And we are convinced the public agree with us. The current model of residential care is not fit for purpose. The big four UK providers HC-One, Four Seasons, Care UK and Barchester Healthcare are not driven by 21st century standards of care where the wellbeing of residents and staff is primary.

Their overriding objective is to secure lucrative returns for venture capitalist in far off tax havens.

Where stands Scottish Labour and the SNP in this acute conflict? Scottish Labour’s position was outlined in an online forum this week entitled ‘After the Lockdown.

Building a National Care Service’ addressed by Richard Leonard and Andy Burnham and in their September 2019 document ‘Towards the National Care Service—Labour’s Vision’. Three important ‘takeaways’ emerge.

First that Labour’s idea of a National Service is merely one that is better regulated to ensure uniformity of provision across the private, ‘Not for profit’ and public sectors.

Second, they also want ‘the majority of homes to be ‘not for profit’ operations suggesting they are happy with 49 per cent to remain in private hands.

And third, their focus on improving the pay and conditions of staff says nothing about social care as a service being provided either free at the point of need, publicly or being democratically governed.

The SNP’s view, expressed in their party website under ‘Health and Social Care’ merely demands ‘the integration of 31 Health and Social Care Partnerships across Scotland, managing £8billion in assets’.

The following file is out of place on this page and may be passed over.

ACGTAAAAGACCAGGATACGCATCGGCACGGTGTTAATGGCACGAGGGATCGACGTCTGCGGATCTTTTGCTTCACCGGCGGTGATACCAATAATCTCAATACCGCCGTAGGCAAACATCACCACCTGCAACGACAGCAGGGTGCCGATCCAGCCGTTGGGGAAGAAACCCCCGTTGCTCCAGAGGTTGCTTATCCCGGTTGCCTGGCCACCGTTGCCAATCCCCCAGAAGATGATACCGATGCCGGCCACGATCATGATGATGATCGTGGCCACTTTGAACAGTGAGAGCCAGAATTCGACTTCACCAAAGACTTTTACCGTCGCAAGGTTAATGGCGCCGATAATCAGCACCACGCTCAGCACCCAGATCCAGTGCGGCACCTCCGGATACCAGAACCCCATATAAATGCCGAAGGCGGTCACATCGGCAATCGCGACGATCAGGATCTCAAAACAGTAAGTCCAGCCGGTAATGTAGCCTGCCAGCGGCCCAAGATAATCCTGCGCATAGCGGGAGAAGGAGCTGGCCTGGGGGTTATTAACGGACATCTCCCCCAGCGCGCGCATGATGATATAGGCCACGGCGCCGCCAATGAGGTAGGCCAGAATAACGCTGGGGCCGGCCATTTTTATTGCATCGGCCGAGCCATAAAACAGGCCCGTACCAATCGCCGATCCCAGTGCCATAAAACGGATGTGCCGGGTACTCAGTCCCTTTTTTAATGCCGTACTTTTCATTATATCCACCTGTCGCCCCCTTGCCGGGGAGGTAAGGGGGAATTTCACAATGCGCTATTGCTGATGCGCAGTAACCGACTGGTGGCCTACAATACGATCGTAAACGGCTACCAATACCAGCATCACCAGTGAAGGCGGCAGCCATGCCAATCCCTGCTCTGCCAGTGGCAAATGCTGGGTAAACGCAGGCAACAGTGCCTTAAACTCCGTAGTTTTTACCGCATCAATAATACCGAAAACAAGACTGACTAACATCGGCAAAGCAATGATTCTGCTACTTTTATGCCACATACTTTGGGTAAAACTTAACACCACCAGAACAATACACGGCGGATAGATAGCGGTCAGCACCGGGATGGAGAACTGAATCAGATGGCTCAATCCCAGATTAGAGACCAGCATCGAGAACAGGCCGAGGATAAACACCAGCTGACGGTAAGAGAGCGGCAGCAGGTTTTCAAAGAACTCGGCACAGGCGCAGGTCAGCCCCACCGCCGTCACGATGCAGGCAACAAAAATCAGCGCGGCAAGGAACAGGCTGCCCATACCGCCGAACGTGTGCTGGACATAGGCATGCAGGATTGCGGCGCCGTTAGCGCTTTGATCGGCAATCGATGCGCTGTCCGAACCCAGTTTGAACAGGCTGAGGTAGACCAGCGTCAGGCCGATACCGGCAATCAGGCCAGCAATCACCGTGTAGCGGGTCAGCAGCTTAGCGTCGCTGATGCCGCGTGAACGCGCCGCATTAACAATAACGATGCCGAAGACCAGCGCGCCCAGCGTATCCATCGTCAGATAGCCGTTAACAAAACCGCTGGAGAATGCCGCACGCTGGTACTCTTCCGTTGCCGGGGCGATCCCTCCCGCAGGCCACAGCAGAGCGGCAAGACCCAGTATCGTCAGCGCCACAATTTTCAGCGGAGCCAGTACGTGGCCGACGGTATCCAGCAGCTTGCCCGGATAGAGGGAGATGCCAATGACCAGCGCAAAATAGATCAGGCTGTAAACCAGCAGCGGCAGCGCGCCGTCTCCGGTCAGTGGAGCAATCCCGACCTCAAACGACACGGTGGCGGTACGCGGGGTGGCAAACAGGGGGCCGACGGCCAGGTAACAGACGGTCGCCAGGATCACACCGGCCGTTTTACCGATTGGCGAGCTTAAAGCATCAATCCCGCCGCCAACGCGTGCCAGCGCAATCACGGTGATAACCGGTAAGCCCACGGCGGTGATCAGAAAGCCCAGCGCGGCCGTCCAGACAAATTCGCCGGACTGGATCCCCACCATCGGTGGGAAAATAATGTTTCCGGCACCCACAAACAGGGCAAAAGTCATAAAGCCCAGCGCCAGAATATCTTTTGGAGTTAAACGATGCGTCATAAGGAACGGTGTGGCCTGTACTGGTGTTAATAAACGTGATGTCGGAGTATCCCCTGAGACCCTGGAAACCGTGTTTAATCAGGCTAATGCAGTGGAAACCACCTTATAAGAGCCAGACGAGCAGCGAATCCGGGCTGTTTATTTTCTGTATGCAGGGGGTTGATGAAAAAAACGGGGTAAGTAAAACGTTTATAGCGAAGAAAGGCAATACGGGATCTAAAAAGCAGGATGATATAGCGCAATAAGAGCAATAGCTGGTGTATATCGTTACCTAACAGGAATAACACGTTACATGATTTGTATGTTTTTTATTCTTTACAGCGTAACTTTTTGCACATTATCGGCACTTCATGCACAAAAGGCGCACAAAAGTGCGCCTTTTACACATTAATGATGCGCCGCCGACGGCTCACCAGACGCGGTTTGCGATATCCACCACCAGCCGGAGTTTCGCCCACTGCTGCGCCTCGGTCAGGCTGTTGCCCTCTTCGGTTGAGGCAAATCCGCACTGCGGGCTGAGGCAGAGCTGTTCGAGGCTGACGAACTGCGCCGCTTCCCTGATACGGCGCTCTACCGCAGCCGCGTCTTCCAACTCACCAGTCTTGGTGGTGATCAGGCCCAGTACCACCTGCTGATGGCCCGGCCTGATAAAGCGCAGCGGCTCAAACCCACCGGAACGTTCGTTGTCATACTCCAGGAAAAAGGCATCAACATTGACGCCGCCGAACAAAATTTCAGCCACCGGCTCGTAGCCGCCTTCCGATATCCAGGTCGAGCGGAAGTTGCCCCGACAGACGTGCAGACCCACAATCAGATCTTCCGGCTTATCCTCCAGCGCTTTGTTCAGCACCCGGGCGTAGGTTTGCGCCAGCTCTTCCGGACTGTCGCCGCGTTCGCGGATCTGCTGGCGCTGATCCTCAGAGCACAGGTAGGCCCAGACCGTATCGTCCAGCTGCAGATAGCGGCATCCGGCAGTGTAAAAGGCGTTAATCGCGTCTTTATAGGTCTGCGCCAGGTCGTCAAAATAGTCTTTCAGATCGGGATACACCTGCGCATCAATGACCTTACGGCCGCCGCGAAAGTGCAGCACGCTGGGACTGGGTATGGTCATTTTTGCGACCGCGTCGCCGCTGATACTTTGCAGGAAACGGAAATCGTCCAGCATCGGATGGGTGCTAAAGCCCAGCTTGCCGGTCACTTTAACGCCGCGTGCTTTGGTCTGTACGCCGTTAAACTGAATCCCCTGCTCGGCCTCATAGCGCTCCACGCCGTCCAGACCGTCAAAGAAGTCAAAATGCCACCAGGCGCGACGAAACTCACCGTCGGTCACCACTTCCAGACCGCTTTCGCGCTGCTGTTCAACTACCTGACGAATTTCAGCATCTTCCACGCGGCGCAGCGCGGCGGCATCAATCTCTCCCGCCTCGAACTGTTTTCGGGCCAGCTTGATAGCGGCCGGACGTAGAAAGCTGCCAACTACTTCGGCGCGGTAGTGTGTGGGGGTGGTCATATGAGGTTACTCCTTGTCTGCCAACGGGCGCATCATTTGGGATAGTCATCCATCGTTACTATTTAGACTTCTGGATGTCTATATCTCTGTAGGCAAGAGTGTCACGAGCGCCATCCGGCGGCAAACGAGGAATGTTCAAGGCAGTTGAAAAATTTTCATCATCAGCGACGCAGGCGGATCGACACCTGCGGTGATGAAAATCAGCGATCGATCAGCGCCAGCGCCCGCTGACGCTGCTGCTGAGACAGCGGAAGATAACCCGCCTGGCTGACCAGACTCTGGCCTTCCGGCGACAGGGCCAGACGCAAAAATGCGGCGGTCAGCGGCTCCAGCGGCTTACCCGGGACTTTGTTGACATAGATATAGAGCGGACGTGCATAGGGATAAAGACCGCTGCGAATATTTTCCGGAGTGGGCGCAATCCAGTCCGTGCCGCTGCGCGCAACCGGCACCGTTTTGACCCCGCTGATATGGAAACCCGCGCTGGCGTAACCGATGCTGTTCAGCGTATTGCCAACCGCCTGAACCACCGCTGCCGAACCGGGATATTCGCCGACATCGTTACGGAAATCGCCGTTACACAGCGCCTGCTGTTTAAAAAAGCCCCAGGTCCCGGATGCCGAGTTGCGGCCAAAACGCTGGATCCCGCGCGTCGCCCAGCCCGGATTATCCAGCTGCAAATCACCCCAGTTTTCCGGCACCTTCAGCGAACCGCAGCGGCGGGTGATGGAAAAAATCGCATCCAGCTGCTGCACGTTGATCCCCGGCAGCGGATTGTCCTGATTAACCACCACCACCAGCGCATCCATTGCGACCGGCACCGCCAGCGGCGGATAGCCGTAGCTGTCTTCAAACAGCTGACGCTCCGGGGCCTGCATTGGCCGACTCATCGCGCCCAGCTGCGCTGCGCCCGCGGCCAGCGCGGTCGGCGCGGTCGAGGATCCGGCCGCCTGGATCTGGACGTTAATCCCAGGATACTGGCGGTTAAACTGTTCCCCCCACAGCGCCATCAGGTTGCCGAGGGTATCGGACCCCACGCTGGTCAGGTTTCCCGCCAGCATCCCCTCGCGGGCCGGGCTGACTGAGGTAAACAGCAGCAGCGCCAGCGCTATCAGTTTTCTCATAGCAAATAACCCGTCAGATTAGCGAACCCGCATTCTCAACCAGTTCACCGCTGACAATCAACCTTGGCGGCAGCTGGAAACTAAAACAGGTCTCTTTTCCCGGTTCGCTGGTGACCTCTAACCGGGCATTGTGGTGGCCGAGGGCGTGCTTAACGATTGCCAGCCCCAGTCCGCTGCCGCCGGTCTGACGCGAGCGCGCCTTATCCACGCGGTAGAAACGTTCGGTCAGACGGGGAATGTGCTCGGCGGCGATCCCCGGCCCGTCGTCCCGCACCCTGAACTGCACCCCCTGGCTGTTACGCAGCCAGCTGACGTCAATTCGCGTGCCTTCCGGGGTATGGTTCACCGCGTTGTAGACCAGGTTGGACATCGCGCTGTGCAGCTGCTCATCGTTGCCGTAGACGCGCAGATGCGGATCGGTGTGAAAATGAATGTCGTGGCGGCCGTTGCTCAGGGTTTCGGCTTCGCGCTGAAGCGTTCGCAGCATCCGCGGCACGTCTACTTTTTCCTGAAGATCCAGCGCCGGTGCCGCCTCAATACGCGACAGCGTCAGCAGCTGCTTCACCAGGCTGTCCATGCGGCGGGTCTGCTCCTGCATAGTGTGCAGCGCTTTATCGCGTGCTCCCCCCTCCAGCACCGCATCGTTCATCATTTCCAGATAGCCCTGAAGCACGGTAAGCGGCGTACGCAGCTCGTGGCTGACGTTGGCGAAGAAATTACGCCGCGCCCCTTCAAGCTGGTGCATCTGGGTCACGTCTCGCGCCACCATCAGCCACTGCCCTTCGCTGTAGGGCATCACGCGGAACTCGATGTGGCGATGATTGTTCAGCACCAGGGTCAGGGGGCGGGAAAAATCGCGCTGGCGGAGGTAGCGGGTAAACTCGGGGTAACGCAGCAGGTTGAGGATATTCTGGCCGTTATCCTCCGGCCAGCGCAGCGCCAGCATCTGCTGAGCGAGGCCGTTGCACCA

But they too seem to oppose the 20 per cent of people looked after in residential care being nursed free at the point of need, via publicly provided facilities or the service being under democratic control.

Like Labour, the Scottish National Party wishes to keep the private model and seem to think the primary problem is bureaucratic.

Both parties appear unaware of the widespread public anger over the staggering number of deaths, the quality of care provided and the increasingly bankrupt private model. I say bankrupt because the big four private providers are burdened by debts so high they take £56,000 per resident per annum out of the service to remit to their financiers.

Service fit for 21st century
The Scottish Socialist Party, at a meeting of our Executive Committee last weekend, announced plans to step up our campaign for a National Care Service free at the point of need, paid for out of general taxation, publicly owned and democratically managed to standards appropriate for the 21st century.

We intend to write to all trade unions in Scotland seeking support for our plan and invite endorsements from well-known public health figures like Dr. Allyson Pollock, Harry Burns former CEO of Public Health Scotland and Dr. Jean Turner the former MSP for Central Scotland.

We have urged the Daily Record to commission an opinion poll asking the public to outline their preference for how this service should be provided and we are confident we know what their answer will be.

When the lockdown is over, and Scottish Socialist Party activists are able to take to the streets again, we intend to secure the support of the general public via stalls in city centres.

We believe there is huge popular support for our plan and are well aware what victory will mean for Scotland’s senior citizens, their families and the carers who look after them.